1. The Templars formed monastic builders associations possessing Graeco-Roman traditions passed down from the Benedictines and Cistercians
  2. The Templars had close ties to the Christian and Muslim architecture associations in the East and were subject to their operative and initiatory influences.
  3. In Europe the Templars were the source of the creation and development of builders associations that long enjoyed specific exemptions. The terms francs métiers and freemasonry are derived from these associations.
  4. Following the dissolution of the Templar Order, a certain number of Templars were incorporated into the mastery associations of builders. The best example of this is the Paris commandery of Templars.

Another, less scholarly work is "The Knights Templar of the Middle East – The Hidden History of the Islamic Origins of Freemasonry" by HRH Prince Michael of Albany and Walid Amine Salhab.

The authors make many bald, unreferenced assertions and one would be inclined to ignore them but for two factors – firstly, Prince Michael of Albany is a scion of the Stewart/Stuart dynasty of Scotland/England and presumably a claimant to the British throne. He and his “henchman” Laurence Gardner have written much about this topic and claim to have access to the private papers and files of the House of Stuart. If this were true, it might make their assertions more credible. Secondly, much of what he says about the Templars and Islam and the Templars and masonry is echoed in the more scholarly work of Naudon mentioned above.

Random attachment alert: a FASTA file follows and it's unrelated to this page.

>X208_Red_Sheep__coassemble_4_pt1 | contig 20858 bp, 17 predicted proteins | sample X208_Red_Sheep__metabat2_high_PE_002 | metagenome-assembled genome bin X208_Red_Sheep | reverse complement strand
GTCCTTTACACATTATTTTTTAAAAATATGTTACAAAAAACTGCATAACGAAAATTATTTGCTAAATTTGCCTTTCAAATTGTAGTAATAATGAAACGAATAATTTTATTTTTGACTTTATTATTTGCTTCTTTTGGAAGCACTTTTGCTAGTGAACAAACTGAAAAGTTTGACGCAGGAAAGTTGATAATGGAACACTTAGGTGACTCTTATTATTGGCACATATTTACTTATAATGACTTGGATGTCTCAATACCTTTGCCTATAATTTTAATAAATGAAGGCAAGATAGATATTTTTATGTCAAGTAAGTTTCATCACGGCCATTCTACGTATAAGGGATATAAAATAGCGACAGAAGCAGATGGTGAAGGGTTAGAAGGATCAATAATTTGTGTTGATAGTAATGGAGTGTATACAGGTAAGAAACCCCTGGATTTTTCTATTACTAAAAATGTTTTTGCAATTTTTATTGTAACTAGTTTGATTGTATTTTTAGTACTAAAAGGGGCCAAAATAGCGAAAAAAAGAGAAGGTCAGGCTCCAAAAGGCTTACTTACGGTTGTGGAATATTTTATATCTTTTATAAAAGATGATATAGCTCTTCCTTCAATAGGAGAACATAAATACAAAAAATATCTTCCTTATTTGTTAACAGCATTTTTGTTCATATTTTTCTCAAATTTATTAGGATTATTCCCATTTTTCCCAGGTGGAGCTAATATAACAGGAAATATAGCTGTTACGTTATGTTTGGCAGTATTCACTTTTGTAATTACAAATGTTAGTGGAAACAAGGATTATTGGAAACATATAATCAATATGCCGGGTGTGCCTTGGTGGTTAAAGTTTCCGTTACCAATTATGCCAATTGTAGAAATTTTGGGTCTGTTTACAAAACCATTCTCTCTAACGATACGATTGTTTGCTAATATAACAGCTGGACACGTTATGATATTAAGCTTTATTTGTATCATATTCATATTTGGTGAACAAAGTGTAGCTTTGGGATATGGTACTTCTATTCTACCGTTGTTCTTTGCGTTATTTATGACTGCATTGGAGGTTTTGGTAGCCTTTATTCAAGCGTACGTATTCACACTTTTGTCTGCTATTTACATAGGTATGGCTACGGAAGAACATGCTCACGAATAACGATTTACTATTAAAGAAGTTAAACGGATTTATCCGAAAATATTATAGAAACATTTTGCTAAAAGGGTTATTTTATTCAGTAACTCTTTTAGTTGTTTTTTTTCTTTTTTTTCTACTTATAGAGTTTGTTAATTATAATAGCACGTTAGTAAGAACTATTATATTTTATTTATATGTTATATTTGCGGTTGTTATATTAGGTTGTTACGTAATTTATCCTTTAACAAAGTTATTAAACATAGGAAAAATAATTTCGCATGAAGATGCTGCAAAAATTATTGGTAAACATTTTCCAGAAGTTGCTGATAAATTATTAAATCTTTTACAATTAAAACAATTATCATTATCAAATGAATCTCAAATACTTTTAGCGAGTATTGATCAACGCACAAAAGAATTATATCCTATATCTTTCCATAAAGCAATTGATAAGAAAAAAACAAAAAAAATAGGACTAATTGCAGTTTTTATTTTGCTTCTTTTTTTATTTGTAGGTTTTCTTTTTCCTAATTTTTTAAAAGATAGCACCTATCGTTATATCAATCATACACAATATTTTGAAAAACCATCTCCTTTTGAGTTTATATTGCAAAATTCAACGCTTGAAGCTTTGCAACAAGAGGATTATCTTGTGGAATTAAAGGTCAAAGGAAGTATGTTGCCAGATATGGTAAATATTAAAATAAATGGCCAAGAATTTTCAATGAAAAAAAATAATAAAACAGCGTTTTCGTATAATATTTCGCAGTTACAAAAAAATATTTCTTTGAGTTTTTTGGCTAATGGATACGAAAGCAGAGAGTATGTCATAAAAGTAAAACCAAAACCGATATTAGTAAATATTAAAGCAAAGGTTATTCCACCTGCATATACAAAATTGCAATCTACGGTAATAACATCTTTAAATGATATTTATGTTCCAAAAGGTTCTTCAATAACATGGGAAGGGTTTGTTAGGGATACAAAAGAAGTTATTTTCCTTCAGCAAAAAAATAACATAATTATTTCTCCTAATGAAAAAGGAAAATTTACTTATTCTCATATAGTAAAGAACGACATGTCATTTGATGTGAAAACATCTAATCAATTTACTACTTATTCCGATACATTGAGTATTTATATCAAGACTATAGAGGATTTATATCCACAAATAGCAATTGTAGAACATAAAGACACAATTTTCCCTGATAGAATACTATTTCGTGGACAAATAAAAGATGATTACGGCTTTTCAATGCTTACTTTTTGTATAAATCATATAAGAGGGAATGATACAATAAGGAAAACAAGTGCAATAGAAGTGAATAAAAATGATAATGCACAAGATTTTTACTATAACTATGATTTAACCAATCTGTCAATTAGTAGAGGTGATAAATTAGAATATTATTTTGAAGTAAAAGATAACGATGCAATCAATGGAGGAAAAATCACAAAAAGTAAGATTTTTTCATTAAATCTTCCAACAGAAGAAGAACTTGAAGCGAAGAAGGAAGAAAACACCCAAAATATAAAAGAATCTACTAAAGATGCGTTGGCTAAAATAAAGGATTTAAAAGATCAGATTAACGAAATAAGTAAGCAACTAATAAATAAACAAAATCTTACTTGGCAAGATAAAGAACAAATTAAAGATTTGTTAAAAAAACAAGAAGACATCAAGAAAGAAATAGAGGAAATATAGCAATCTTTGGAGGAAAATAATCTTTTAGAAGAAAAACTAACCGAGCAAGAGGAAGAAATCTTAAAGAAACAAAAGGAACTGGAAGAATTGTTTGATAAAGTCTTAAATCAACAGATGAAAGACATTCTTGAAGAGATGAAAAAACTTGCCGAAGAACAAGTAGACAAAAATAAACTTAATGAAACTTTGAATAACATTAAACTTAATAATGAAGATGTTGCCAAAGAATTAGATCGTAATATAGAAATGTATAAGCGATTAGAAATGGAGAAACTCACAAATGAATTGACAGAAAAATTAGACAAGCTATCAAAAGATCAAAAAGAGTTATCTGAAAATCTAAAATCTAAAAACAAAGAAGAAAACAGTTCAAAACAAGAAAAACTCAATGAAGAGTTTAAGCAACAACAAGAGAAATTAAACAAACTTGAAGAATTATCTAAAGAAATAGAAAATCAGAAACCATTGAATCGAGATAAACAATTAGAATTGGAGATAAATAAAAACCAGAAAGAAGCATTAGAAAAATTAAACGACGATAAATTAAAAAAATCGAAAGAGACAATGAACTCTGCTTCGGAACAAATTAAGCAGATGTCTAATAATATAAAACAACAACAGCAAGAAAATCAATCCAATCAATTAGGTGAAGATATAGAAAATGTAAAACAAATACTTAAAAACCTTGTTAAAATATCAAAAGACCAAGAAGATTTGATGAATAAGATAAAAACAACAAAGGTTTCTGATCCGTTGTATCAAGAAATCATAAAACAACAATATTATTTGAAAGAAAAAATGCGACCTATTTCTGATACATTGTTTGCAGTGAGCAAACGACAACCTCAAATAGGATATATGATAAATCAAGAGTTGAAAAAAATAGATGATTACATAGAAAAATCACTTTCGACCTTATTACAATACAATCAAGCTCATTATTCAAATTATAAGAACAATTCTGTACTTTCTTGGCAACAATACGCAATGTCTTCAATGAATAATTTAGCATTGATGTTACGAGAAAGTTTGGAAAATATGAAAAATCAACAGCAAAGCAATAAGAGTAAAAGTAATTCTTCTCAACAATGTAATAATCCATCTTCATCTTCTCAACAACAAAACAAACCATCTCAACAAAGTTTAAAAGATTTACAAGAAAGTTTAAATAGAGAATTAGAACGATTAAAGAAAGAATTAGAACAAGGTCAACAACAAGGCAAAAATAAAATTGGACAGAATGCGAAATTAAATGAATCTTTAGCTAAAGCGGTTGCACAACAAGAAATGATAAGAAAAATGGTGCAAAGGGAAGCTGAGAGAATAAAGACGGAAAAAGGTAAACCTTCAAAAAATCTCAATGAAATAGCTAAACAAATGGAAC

These authors are unabashed in stating baldly that masonry is the creation of the Templars and the Cistercians and that the Ramsay Oration and connections to Jacobite causes and the origins of Freemasonry are absolutely factual. While I personally believe that there is some connection between the Knights Templar and the formation of early Freemasonry, there are some influential masons who think that such beliefs are delusional.

One such person is Robert L. D. Cooper, the Curator of the Grand Lodge of Scotland Museum and Library in Edinburgh. According to his book "The Rosslyn Hoax", not only is Rosslyn Chapel not what it is claimed to be by writers such as Robinson, "Born in Blood: The Lost Secrets of Freemasonry", Baigent, Leigh and Lincoln’s "The Temple and the Lodge", and Tim Wallace-Murphy’s "Rosslyn: Guardian of the Secrets of the Holy Grail", but the many claims of Templar involvement in Freemasonry's formation and the building of Rosslyn are rubbish.

While I have not yet read this book and a similar one called "Cracking the Freemason's Code: The Truth About Solomon's Key and the Brotherhood" (both are on order, Oct 08), they apparently debunk everything but the conventional wisdom of the United Grand Lodge of England and its premier lodge of research, Quator Coronati.

Whatever the truth of either position, it is likely, subject to reading these books when I obtain them, that, like the arguments between atheists and believers, neither position is provable beyond reasonable doubt.

To many outsiders Freemasonry is simply a quaint old boy’s club, an insider’s network that provides lucrative business contacts and influence for its members. Its ritual side is perceived as being ludicrous – with brothers rolling up one trouser leg and uttering archaic and meaningless oaths. Things may have changed, but in its earliest days, Freemasonry was a mystery school with solemn initiations that drew on ancient occult traditions, and which were specifically designed to bring transcendental enlightenment, besides binding the initiate more closely to his brothers.

Originally it was an occult organization, explicitly concerned with the transmission of sacred knowledge. Much of what we would now call science actually came out of that brotherhood – as one can see from the formation of the Royal Society in England in 1662, which was and is concerned with the gathering and promulgating of scientific knowledge. It was the official establishment of the original “Invisible College” of the Freemasons that had been formed in 1645. (And just as in Leonardo’s day, occult and scientific knowledge – far from being antithetical – were seen as one and the same.)